Ah my dearest Love, I am utterly undone, because the Shippe containing the rest of mine expected Merchandises, is taken by the Pyrates of Monago, and put to the ransome of tenne thousand Florines of Gold, and my part particularly, is to pay one thousand. At this instant I am utterly destitute of money, because the five hundred Florines which I received of you, I sent hence the next daie following to Naples, to buy more cloathes, which likewise are to be sent hither. And if I should now make sale of the Merchandizes in my Magazine (the time of generall utterance being not yet come) I shall not make a pennyworth for a penny. And my misfortune is the greater, because I am not so well knowne heere in your City, as to find some succour in such an important distresse; wherfore I know not what to do or say. Moreover, if the money be not speedily sent, our goods will be carried into Monago, and then they are past all redemption utterly.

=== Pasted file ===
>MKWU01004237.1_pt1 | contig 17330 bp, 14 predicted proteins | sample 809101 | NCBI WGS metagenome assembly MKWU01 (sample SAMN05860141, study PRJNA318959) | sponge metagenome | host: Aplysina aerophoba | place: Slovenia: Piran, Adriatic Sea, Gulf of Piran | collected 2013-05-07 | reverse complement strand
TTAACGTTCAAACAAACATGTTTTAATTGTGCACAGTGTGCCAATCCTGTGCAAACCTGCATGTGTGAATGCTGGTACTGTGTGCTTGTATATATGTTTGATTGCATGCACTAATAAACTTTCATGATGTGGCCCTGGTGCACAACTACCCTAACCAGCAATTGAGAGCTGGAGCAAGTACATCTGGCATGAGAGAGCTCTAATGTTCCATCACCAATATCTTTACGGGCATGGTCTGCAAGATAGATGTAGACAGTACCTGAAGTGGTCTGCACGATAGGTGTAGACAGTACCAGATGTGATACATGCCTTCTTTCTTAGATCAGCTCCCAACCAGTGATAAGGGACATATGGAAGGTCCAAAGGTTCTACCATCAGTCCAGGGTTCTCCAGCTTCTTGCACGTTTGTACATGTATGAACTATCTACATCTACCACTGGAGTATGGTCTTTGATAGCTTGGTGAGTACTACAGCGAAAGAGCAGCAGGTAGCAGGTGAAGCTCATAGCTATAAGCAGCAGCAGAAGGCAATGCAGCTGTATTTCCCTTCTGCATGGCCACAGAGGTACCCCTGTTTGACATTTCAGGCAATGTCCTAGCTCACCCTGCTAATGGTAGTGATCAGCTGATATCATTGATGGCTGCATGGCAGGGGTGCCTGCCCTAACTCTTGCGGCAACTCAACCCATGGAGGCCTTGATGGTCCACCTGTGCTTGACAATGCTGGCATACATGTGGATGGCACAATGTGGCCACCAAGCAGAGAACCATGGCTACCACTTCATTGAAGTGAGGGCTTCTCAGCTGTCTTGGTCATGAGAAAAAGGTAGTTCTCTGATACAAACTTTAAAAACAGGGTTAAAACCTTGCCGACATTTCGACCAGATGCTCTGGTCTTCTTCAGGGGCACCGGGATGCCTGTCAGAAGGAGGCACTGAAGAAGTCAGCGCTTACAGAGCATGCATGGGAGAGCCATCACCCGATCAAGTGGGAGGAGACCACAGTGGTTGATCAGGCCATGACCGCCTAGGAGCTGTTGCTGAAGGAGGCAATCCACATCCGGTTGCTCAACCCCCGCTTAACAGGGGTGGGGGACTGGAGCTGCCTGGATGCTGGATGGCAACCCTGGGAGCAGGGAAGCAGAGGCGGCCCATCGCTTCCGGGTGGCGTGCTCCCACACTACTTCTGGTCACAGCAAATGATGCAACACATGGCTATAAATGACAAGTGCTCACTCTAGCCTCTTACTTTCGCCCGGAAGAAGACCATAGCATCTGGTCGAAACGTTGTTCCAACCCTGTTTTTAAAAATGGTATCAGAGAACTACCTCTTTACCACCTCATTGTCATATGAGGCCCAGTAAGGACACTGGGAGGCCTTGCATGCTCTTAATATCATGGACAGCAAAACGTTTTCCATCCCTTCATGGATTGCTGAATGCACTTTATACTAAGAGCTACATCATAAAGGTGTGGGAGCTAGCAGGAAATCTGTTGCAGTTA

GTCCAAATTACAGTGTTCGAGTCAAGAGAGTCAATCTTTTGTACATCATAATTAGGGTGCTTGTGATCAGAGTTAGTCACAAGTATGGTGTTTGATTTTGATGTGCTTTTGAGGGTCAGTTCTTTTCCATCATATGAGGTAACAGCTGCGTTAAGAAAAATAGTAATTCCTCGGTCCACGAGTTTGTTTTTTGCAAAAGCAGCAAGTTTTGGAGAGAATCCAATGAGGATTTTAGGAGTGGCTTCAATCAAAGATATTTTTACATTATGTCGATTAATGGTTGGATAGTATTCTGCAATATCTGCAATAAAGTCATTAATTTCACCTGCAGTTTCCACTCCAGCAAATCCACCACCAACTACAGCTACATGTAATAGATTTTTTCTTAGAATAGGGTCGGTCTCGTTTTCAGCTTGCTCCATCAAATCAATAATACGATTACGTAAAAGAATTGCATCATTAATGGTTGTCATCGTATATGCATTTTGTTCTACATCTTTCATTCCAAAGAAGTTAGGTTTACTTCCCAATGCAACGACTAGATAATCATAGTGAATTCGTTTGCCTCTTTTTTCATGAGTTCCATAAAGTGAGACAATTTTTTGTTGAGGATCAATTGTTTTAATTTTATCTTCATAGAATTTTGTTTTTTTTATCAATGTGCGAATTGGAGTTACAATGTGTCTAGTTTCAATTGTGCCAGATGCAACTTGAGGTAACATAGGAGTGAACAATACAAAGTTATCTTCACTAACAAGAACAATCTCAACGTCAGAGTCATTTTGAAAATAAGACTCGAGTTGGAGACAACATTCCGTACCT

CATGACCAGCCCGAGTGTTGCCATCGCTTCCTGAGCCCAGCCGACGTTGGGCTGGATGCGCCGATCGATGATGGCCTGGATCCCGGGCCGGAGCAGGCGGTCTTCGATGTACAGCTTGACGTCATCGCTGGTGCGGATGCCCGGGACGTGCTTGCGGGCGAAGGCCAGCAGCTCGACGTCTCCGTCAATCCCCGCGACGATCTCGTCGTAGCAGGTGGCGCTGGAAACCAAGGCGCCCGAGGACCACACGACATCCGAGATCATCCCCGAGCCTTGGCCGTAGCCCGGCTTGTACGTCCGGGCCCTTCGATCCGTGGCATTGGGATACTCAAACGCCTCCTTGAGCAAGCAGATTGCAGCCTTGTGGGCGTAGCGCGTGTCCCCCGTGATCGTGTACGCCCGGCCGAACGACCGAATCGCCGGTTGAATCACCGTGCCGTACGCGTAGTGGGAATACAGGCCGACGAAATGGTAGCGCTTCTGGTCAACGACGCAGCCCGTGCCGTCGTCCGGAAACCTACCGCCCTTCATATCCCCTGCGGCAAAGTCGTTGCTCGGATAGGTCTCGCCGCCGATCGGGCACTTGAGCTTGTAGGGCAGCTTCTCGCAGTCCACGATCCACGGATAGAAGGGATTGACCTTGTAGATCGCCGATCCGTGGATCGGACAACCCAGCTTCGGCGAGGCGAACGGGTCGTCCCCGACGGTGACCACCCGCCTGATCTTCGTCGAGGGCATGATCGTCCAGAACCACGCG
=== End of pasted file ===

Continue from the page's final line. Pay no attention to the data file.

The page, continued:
Biancafiore appearing greatly discontented, as one verily perswaded, that this pretended losse was rather hers, then his, because she aymed at the mainest part of all his wealth: began to consider with her selfe, which was the likeliest course to bee taken, for saving the goods from carriage to Monago: wherupon thus she replied. Heaven knoweth (my dearest Salabetto) how thy love maketh me sorrowfull for this misfortune, and it greeveth me to see thee any way distressed: for if I had mony lying by mee (as many times I have) thou shouldst finde succour from my selfe onely, but indeede I am not able to helpe thee. True it is, there is a friend of mine, who did lend me five hundred Florines in my need, to make uppe the other summe which I borrowed of thee: but he demandeth extreme interest, because he will not abate any thing of thirty in the hundred, and if you should bee forced to use him, you must give him some good security. Now for my part, the most of my goods here I will pawne for thee: but what pledge can you deliver in to make up the rest? Wel did Salabetto conceive the occasion why she urged this motion, and was so diligent in doing him such a pleasure: for it appeared evidently to him, that her selfe was to lend the mony, wherof he was not a litle joyful, seeming very thankful to hir. Then he told her, that being driven to such extremity, how unreasonable soever the usury was, yet he would gladly pay for it. And for her Friends further security, hee would pawne him all the goods in his Magazine, entering them downe in the name of the party, who lent the money. Onely he desired to keepe the Keyes of the Ware-house, as well to shew his Merchandises, when any Merchant shot bee so desirous: as also to preserve them from ill using, transporting or changing, before his redemption of them.